Application and Limitations of Thermogravimetric Analysis to Delineate the Hot Melt Extrusion Chemical Stability Processing Window.
Int J Pharm. 2020 Sep 23;:119916
Authors: Moseson DE, Jordan MA, Shah DD, Corum ID, Alvarenga BR, Taylor LS
Thermogravimetric analysis (TGA) is frequently used to define the threshold of acceptable processing temperatures for hot melt extrusion. Herein, evaluation of chemical stability of amorphous drug and polymer systems was assessed by a critical evaluation of TGA nonisothermal and isothermal methods. Nonisothermal analysis of three crystalline APIs of high glass-forming ability (posaconazole, indomethacin, and bicalutamide), as well as six common polymers, identified a degradation onset temperature that ranged from 52-170°C, depending on heating rate and degradation detection method employed. In particular, the tangent method significantly overestimated the onset of acceptable levels of degradation, while weight loss threshold criteria were more suitable. Isothermal analysis provided a more direct indication of chemical stability, however neat amorphous materials are likely to recrystallize. By forming an amorphous solid dispersion, the polymer can stabilize the amorphous drug against recrystallization, enabling isothermal analysis of chemical degradation. However, TGA mass loss of volatiles should be considered only as an approximate indicator of degradation, as actual potency loss is likely to be significantly higher; this was confirmed by high performance liquid chromatographic analysis of samples. TGA methods should be selected to generate highly sensitive outcomes, and caution should be applied when extrapolating suitability of processing conditions.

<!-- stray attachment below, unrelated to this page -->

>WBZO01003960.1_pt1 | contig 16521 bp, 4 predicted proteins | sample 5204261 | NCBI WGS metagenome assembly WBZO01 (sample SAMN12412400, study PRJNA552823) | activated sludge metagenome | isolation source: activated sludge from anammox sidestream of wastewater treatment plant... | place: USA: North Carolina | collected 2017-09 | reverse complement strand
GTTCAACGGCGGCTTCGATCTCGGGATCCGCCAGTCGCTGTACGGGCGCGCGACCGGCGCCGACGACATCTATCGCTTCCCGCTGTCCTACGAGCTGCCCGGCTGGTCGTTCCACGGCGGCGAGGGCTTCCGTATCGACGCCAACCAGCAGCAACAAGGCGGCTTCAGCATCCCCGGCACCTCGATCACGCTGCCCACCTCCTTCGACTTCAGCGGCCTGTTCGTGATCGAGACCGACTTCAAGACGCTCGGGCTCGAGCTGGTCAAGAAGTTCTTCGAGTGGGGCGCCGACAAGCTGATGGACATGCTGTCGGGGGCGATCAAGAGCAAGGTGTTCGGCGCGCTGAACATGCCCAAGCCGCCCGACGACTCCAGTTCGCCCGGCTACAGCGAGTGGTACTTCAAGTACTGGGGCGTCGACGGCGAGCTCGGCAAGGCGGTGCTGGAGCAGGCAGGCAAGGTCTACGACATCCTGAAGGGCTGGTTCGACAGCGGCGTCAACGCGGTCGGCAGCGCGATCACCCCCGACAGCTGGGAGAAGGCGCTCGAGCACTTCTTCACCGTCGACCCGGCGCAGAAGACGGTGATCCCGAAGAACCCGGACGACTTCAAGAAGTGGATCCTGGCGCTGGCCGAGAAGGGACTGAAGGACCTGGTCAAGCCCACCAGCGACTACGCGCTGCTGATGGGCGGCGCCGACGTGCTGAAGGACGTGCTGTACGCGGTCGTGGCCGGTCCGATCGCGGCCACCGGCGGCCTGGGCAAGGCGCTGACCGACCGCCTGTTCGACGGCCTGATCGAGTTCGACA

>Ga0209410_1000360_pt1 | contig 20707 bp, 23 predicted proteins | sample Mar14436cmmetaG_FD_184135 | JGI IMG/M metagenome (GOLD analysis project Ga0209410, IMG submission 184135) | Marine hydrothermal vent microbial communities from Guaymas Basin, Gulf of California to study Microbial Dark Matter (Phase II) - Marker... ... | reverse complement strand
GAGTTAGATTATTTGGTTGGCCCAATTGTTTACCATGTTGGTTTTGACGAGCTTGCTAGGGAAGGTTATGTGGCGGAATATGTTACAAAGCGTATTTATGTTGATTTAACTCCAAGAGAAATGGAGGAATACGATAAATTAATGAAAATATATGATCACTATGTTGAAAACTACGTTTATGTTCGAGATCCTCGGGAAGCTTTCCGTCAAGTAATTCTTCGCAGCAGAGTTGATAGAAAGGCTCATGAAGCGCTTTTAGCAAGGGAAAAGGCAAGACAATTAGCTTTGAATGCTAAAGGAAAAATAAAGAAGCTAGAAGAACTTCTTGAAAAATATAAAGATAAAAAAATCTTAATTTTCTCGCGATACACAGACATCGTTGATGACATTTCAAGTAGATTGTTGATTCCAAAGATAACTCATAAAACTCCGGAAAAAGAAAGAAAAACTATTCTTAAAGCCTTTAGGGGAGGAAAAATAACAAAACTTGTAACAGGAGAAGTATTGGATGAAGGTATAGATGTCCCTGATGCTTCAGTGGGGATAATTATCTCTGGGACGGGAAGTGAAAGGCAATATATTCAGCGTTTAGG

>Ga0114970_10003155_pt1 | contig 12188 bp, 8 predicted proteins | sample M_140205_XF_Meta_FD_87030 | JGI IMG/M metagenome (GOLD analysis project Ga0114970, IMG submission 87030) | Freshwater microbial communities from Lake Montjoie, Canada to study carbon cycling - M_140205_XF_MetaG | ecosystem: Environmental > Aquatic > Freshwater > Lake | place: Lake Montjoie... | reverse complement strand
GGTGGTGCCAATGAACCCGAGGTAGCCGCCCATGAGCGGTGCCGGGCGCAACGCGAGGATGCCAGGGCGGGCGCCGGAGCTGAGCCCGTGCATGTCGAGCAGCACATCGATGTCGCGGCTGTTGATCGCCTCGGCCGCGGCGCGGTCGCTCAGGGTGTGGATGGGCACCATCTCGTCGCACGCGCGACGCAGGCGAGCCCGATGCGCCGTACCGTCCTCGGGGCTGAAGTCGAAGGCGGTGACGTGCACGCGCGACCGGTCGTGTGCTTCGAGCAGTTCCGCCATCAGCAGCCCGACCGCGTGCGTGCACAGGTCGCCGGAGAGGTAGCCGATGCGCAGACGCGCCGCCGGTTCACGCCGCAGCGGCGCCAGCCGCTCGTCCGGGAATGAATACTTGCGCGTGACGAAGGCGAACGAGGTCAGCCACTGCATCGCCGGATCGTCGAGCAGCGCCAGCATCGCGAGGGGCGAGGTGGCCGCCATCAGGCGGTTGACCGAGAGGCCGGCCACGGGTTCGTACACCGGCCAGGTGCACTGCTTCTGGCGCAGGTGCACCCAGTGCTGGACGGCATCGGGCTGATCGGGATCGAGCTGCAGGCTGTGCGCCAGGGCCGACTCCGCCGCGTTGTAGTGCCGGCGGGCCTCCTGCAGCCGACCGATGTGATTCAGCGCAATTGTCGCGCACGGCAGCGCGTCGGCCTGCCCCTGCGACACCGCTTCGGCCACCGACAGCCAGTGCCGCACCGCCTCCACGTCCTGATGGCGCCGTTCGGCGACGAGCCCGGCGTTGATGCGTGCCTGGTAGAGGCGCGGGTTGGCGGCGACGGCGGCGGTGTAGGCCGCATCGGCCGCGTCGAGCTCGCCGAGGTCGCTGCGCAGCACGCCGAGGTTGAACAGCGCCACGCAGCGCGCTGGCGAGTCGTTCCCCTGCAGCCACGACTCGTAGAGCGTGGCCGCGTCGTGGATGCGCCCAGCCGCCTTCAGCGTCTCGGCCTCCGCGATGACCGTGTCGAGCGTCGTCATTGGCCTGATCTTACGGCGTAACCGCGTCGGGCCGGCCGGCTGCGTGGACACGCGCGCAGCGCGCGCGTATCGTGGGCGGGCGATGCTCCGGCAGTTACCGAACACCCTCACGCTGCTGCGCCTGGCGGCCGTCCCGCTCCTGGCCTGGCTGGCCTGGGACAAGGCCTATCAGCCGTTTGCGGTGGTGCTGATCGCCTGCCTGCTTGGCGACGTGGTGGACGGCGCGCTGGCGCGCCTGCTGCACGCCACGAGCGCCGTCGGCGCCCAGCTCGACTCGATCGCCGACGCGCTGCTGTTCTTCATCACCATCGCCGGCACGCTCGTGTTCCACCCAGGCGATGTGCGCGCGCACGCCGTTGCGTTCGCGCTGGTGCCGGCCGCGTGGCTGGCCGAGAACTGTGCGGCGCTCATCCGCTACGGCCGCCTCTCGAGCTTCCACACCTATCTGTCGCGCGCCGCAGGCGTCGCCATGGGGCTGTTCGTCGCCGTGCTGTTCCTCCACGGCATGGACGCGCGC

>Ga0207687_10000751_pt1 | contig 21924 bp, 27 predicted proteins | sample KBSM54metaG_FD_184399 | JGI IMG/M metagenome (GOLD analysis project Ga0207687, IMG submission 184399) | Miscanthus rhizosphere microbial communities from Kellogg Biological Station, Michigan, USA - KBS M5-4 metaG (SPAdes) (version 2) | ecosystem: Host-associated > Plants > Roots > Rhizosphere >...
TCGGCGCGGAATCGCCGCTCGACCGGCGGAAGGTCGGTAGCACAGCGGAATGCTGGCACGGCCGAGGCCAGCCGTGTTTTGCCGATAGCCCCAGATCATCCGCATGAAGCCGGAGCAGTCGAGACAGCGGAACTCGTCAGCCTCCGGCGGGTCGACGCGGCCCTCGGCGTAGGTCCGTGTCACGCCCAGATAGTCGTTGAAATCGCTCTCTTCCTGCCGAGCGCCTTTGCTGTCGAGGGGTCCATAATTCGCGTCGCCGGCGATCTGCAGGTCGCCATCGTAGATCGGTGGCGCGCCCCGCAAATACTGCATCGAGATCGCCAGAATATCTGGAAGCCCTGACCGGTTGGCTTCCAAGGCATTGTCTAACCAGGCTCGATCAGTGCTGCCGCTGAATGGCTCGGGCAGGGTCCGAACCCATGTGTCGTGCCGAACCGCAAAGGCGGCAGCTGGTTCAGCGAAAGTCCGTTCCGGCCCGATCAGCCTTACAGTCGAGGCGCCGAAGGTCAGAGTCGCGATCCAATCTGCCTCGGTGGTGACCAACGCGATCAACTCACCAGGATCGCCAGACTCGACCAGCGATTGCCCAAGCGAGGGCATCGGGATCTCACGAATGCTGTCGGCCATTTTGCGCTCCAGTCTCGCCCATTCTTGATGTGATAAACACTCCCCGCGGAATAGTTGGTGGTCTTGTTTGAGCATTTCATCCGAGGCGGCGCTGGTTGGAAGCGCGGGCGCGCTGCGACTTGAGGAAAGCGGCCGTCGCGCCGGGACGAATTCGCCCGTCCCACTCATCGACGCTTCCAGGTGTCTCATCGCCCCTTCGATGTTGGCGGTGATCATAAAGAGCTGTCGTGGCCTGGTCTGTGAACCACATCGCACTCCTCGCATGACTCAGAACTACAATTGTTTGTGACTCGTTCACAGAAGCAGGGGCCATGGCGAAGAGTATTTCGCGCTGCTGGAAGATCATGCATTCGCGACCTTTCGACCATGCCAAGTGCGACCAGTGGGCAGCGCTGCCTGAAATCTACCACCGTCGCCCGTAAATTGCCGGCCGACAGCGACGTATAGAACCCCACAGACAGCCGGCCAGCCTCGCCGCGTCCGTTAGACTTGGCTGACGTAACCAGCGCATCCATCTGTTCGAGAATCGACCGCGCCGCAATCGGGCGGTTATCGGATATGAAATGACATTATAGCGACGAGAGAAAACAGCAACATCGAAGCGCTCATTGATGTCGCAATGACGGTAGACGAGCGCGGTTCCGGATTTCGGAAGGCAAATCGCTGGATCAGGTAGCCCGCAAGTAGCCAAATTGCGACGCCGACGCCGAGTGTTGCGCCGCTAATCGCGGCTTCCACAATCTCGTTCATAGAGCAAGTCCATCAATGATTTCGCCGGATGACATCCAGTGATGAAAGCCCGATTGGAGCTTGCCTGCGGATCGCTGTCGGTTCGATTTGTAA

PMID: 32979452 [PubMed - as supplied by publisher]